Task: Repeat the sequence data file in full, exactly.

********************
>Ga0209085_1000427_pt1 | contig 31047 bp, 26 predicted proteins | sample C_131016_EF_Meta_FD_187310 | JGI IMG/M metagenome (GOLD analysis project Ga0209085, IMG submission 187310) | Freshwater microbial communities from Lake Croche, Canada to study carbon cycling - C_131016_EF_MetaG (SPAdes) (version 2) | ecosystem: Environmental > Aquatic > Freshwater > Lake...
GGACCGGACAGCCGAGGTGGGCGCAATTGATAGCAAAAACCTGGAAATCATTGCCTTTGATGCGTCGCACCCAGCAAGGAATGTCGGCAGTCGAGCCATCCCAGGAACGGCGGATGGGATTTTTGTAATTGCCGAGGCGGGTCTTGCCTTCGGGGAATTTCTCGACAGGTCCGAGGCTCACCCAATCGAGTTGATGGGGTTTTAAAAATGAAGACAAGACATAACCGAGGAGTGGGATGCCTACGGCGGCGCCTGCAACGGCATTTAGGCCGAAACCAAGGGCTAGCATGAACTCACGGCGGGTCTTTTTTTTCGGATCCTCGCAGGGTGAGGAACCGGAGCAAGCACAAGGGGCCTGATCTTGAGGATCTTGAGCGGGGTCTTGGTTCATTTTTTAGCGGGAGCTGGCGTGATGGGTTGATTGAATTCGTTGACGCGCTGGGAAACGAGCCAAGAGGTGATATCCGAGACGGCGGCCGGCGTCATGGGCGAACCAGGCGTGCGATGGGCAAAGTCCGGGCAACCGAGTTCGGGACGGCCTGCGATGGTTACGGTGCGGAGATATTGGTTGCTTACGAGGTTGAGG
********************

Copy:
>Ga0209085_1000427_pt1 | contig 31047 bp, 26 predicted proteins | sample C_131016_EF_Meta_FD_187310 | JGI IMG/M metagenome (GOLD analysis project Ga0209085, IMG submission 187310) | Freshwater microbial communities from Lake Croche, Canada to study carbon cycling - C_131016_EF_MetaG (SPAdes) (version 2) | ecosystem: Environmental > Aquatic > Freshwater > Lake...
GGACCGGACAGCCGAGGTGGGCGCAATTGATAGCAAAAACCTGGAAATCATTGCCTTTGATGCGTCGCACCCAGCAAGGAATGTCGGCAGTCGAGCCATCCCAGGAACGGCGGATGGGATTTTTGTAATTGCCGAGGCGGGTCTTGCCTTCGGGGAATTTCTCGACAGGTCCGAGGCTCACCCAATCGAGTTGATGGGGTTTTAAAAATGAAGACAAGACATAACCGAGGAGTGGGATGCCTACGGCGGCGCCTGCAACGGCATTTAGGCCGAAACCAAGGGCTAGCATGAACTCACGGCGGGTCTTTTTTTTCGGATCCTCGCAGGGTGAGGAACCGGAGCAAGCACAAGGGGCCTGATCTTGAGGATCTTGAGCGGGGTCTTGGTTCATTTTTTAGCGGGAGCTGGCGTGATGGGTTGATTGAATTCGTTGACGCGCTGGGAAACGAGCCAAGAGGTGATATCCGAGACGGCGGCCGGCGTCATGGGCGAACCAGGCGTGCGATGGGCAAAGTCCGGGCAACCGAGTTCGGGACGGCCTGCGATGGTTACGGTGCGGAGATATTGGTTGCTTACGAGGTTGAGG